1867 (age 13), Norr (Miller), Georgina (Denmark)
I was born at Melby, Frederickborg, Denmark, Sept. 14, 1853. My father's name was Anders Petersen Norr and my mother's name was Frederickke Petersen. They were both Danish and belonged to the Lutheran Church, and were good, honest people. My father died when I was nine years old and my mother had been a good and faithful wife to him. After his death, of course, times became harder for us and I had to help support myself. I would knit stockings and do cross-stitch work for others and in the summertime I had to herd cows for the farmers. We were very poor and I remember we used to think it a great treat to get white bread at the holiday season, when the farmer's wives sent it to Mother. My mother, though poor, was a woman of integrity and she desired to bring up her children in the best possible way. She taught us to fear God and be honest and it has been my desire to be like her.
Shortly after my father's death, my mother joined the Mormon Church and then there began to be much unpleasantness toward her in the neighborhood, for she defended her religion on all occasions, and lived it, too, and at that time the sentiment was much against the Mormons. I used to watch the ships out at sea and go wading in the water near the shore, and in the summer we had the most beautiful field of flowers one could imagine. When I was ten years old I was baptised into the Church.
To America (alone)
In 1867 some good brother came to my mother and offered to take one of her children with him to Zion, and I was chosen because I was the eldest. I remember how glad I was to get away from my schoolmates, for they had pointed the finger of scorn at me every chance they could get on account of my religion. It was a great trial for me to part with my dear mother, and anyone can imagine what it meant for the widowed mother to give up her child; but I went, and God preserved me through many difficulties on the journey, for in those days travelling was quite different from now. When we reached England, some of the baggage had been lost and among it was mine. So I had only the clothes I wore. That was hard, after the struggle my mother had to procure the necessary clothes so I might be comfortable and look decent when I reached Zion.
We were nearly two months on the water, and when I had to wash my clothes, I was obliged to borrow some other child's clothing. One time when I was washing, I came nearly losing my life. Our way of washing was quite a task; we would get a tub, some water and soft soap and scrub them as clean as we could, after which we would place the clothes at the end of a long stick, which we held over the railing and rinsed the clothes in the ocean. It was while I was rinsing my clothes, that I lost my balance and would undoubtedly have fallen in, had not a man, who was standing near, caught me by the feet and thus saved me.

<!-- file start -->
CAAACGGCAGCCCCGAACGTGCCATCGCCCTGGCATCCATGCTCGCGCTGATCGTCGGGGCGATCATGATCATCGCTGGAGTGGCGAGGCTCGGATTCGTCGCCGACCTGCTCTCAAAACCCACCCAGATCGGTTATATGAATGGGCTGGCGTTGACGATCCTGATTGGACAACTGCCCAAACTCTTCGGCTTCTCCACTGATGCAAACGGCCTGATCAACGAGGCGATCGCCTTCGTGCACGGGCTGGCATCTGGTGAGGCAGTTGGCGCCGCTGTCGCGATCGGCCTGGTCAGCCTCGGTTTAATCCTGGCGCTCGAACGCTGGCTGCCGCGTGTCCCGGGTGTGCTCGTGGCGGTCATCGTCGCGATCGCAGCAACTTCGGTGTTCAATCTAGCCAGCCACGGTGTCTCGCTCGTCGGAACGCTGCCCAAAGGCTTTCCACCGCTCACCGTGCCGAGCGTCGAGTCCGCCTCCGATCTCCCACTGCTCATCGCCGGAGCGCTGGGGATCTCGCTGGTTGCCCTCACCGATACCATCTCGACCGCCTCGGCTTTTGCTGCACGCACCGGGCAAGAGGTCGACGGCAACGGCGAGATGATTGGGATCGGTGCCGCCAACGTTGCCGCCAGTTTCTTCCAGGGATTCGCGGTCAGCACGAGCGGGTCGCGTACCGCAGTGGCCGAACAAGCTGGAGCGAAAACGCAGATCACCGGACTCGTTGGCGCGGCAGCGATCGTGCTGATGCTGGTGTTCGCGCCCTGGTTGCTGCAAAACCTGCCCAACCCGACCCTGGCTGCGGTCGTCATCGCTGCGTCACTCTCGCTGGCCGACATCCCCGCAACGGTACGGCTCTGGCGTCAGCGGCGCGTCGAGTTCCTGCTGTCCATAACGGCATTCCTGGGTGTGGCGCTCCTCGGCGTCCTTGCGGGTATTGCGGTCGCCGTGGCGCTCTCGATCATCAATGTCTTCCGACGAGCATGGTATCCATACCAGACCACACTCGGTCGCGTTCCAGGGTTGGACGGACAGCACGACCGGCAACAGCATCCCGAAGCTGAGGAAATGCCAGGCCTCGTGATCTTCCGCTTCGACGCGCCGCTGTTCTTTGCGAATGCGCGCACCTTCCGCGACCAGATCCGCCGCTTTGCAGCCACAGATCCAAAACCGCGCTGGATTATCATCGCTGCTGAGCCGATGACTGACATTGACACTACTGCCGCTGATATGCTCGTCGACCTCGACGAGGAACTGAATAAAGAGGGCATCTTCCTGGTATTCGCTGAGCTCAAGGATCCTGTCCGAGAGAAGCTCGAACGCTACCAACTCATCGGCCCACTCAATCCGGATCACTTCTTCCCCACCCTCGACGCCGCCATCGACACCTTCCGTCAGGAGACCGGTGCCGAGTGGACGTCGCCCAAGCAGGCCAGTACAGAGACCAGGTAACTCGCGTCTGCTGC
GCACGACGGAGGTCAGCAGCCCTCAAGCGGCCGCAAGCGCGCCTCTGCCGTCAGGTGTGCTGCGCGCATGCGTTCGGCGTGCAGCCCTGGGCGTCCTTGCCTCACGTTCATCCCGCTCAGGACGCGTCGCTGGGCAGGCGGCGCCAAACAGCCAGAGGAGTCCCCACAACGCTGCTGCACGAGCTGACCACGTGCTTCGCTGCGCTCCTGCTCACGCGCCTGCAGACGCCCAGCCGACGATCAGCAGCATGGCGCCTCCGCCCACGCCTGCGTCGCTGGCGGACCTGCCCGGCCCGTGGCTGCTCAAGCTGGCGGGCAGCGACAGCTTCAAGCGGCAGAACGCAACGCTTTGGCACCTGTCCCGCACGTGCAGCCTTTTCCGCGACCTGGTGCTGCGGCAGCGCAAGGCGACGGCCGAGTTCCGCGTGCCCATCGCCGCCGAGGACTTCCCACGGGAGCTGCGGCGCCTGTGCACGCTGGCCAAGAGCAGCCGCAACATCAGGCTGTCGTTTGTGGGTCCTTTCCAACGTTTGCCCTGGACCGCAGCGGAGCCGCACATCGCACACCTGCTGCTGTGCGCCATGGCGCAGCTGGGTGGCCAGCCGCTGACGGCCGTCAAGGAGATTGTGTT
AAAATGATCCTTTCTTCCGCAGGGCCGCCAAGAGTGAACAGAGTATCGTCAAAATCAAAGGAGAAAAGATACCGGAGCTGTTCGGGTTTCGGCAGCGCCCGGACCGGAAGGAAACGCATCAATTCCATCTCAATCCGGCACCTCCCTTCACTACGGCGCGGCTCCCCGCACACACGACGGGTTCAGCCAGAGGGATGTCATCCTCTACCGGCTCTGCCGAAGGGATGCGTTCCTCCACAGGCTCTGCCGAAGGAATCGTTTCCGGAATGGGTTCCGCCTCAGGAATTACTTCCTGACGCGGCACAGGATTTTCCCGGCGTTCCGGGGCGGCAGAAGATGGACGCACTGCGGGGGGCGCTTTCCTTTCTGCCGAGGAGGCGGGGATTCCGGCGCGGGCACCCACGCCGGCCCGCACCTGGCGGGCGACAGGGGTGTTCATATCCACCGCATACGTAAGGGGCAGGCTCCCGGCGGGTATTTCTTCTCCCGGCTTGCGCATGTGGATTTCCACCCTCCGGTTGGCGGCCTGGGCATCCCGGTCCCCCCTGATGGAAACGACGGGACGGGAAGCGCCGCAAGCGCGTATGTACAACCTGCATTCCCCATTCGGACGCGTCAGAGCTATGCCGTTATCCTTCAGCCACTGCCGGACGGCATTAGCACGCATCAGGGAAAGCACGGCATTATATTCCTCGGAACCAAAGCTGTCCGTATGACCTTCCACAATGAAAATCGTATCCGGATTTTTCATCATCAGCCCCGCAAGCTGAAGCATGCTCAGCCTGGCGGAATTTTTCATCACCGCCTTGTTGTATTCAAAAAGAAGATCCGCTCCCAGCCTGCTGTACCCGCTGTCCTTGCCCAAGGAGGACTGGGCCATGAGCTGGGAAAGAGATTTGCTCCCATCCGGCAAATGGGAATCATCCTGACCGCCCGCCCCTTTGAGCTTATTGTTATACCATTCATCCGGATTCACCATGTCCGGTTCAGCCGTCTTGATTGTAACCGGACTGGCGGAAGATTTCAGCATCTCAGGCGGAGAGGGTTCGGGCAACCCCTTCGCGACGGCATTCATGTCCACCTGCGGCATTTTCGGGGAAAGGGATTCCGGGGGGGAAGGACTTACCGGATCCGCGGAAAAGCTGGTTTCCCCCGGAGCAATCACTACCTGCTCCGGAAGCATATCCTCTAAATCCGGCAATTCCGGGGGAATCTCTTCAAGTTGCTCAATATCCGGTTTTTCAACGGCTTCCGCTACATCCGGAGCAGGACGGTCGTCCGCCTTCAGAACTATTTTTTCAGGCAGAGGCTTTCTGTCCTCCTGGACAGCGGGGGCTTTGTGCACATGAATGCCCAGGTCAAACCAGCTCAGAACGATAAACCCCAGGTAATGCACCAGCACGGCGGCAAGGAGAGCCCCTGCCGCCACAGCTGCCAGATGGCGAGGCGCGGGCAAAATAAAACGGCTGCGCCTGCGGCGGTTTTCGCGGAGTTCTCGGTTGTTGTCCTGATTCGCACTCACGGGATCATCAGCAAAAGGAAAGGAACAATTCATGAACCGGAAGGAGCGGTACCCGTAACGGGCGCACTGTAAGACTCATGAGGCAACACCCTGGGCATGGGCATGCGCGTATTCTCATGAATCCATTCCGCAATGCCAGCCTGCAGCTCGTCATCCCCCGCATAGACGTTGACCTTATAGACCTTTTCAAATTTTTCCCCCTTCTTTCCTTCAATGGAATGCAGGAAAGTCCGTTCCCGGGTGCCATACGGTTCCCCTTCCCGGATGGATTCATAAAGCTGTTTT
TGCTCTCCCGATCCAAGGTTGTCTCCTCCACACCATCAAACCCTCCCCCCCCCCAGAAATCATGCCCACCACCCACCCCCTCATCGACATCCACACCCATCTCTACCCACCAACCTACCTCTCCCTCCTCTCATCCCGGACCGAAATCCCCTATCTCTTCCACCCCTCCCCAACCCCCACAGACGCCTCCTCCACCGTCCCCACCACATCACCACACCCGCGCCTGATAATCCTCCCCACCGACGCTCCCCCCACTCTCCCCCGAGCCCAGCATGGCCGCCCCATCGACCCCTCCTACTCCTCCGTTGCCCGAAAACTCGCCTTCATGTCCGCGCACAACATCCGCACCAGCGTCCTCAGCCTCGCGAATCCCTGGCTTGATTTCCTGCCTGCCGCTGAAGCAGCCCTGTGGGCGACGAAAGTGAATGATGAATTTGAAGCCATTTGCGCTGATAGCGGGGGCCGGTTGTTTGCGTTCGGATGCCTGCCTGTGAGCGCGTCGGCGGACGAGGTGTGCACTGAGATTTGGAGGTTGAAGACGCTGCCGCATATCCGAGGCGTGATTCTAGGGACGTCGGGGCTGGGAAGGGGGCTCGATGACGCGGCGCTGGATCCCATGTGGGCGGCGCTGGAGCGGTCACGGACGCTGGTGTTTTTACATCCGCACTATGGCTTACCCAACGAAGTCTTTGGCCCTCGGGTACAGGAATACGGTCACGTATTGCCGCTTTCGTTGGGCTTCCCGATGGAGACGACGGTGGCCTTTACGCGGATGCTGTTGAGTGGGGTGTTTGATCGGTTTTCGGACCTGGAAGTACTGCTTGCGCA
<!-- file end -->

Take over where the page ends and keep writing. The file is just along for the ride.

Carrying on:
Across the Plains, Hungry and Sockless
Travelling across the plains was hard enough, but toward the end of the journey food became very scarce and I went to bed many times, hungry. Then in the fall, when it became cold and stormy, my shoes were worn out and my feet became wet so that I had to dry my stockings at night near the fire. One morning when I came to get them, I found them in the ashes burned up. So there I was with worn out shoes and no stockings. I asked someone in the company for a pair, but they could not spare any, so I got some rags and tied them around my feet the best I could. Often the good captain of the company would take me on his horse to ride with him, but of course, I had to walk most of the way and many times my feet were so sore I could hardly move them.
Finally, the journey ended and we stopped at the Tithing Office. Those of the Saints who had friends were taken to their homes, but no one came for me. A brother who had come for an old sister took me to his home and they were very kind to me until I could get something better. We finally came to Brigham City (the man who had brought me from Denmark had forsaken me) and for a time I lived with the family of Brother Adolph Madson and they were very good to me.
Reunion With Mother Two Years Later
When I had been in Utah two years, my mother came over, and that was indeed a happy reunion. What hardships I had endured on the way I kept from Mother for I knew how she would grieve if she knew what her little girl had had to put up with on the way. My mother was very anxious to do her duty and help God's work along, and when she was asked to donate to the Temple, she would go out in the sage brush, where the sheep had passed, and gather the wool which had been caught in the brush, take it home, wash, card and spin it, knit it into stockings and sell them for fifty cents a pair. Thus she was able in her poverty, to keep up with the other sisters, which was her great desire.
After a couple of years, I moved to Logan to work for a family and there became acquainted with my husband, Hans Miller. He was a good Mormon boy and always did his best for me. He was a miner by profession and I and the children often went with him while he was engaged with his work which took him to a number of places. I was only seventeen years of age when I married and we were living in Salt Lake City when our first child was born. After two years we moved to Brigham City and here my next three children were born, and all died.Source: Our Pioneer Heritage © Carter, Kate B., ed. 20 vols. Salt Lake City: International Society, Daughters of Utah Pioneers, 1958-1977. All rights reserved. No part of this material may be reproduced in any form or by any means without permission in writing from the publisher. Documents and images are exerpted by permission from the LDS Family History Suite CDROM from Ancestry.